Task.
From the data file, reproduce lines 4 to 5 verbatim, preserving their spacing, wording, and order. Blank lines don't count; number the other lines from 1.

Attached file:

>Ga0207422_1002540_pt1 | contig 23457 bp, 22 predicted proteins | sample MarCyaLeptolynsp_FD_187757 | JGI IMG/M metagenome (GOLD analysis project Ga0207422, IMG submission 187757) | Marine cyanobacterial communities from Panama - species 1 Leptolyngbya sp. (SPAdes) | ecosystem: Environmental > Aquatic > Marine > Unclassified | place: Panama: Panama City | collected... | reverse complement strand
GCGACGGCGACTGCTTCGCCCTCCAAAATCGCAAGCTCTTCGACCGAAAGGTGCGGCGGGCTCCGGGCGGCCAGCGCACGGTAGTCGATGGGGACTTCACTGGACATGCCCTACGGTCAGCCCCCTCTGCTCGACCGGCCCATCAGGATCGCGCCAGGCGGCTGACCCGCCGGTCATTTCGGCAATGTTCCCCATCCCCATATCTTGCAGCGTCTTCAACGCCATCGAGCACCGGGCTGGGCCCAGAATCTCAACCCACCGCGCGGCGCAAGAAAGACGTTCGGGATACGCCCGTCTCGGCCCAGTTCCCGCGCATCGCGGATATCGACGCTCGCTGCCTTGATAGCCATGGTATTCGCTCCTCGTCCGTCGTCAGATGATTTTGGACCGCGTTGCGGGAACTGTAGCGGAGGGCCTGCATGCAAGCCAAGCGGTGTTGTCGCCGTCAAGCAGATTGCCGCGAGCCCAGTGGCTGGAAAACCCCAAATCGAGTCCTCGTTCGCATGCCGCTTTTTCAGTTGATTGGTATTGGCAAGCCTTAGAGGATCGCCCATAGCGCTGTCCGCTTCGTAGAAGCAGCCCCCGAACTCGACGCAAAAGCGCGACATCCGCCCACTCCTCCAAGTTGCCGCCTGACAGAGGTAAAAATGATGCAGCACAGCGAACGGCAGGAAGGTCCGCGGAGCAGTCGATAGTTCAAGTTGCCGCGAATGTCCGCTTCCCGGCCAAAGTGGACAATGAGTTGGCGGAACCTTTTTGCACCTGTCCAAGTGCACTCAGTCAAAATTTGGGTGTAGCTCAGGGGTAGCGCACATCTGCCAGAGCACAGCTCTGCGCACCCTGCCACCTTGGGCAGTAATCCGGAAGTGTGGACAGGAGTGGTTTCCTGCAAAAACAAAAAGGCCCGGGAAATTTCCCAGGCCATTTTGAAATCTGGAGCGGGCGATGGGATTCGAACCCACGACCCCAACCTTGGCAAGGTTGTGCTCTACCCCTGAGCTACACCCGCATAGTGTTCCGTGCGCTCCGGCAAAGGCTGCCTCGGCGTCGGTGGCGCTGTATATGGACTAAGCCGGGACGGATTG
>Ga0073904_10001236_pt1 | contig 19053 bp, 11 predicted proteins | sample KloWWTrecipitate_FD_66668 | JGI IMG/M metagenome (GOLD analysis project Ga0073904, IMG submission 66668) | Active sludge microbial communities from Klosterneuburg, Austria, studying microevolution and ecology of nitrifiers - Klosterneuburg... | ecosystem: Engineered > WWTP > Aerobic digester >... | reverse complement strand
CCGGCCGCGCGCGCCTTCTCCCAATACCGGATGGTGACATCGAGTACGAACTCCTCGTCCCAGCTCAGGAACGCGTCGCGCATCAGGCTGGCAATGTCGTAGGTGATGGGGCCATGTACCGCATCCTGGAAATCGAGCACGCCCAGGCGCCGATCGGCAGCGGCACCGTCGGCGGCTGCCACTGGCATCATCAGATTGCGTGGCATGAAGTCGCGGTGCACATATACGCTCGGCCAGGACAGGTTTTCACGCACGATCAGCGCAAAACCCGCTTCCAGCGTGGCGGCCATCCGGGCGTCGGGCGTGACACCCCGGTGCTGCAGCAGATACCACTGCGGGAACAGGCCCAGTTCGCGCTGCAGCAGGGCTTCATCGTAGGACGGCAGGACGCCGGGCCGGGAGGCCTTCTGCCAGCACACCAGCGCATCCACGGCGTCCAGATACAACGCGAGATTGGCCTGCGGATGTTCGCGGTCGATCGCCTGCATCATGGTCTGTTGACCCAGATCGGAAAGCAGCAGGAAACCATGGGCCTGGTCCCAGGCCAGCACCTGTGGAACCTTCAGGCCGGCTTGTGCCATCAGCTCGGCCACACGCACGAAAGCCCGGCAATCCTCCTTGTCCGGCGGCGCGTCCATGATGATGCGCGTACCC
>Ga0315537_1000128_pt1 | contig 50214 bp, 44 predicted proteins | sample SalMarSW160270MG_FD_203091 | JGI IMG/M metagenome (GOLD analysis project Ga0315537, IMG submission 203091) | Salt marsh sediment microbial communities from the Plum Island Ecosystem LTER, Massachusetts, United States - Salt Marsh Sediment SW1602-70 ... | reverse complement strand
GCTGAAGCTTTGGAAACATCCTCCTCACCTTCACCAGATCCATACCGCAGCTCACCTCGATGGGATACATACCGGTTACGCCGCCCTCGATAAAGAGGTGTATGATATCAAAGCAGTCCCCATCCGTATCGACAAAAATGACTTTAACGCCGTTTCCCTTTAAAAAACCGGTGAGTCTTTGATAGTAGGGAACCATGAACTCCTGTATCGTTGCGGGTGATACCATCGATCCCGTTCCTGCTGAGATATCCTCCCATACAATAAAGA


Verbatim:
CCGGCCGCGCGCGCCTTCTCCCAATACCGGATGGTGACATCGAGTACGAACTCCTCGTCCCAGCTCAGGAACGCGTCGCGCATCAGGCTGGCAATGTCGTAGGTGATGGGGCCATGTACCGCATCCTGGAAATCGAGCACGCCCAGGCGCCGATCGGCAGCGGCACCGTCGGCGGCTGCCACTGGCATCATCAGATTGCGTGGCATGAAGTCGCGGTGCACATATACGCTCGGCCAGGACAGGTTTTCACGCACGATCAGCGCAAAACCCGCTTCCAGCGTGGCGGCCATCCGGGCGTCGGGCGTGACACCCCGGTGCTGCAGCAGATACCACTGCGGGAACAGGCCCAGTTCGCGCTGCAGCAGGGCTTCATCGTAGGACGGCAGGACGCCGGGCCGGGAGGCCTTCTGCCAGCACACCAGCGCATCCACGGCGTCCAGATACAACGCGAGATTGGCCTGCGGATGTTCGCGGTCGATCGCCTGCATCATGGTCTGTTGACCCAGATCGGAAAGCAGCAGGAAACCATGGGCCTGGTCCCAGGCCAGCACCTGTGGAACCTTCAGGCCGGCTTGTGCCATCAGCTCGGCCACACGCACGAAAGCCCGGCAATCCTCCTTGTCCGGCGGCGCGTCCATGATGATGCGCGTACCC
>Ga0315537_1000128_pt1 | contig 50214 bp, 44 predicted proteins | sample SalMarSW160270MG_FD_203091 | JGI IMG/M metagenome (GOLD analysis project Ga0315537, IMG submission 203091) | Salt marsh sediment microbial communities from the Plum Island Ecosystem LTER, Massachusetts, United States - Salt Marsh Sediment SW1602-70 ... | reverse complement strand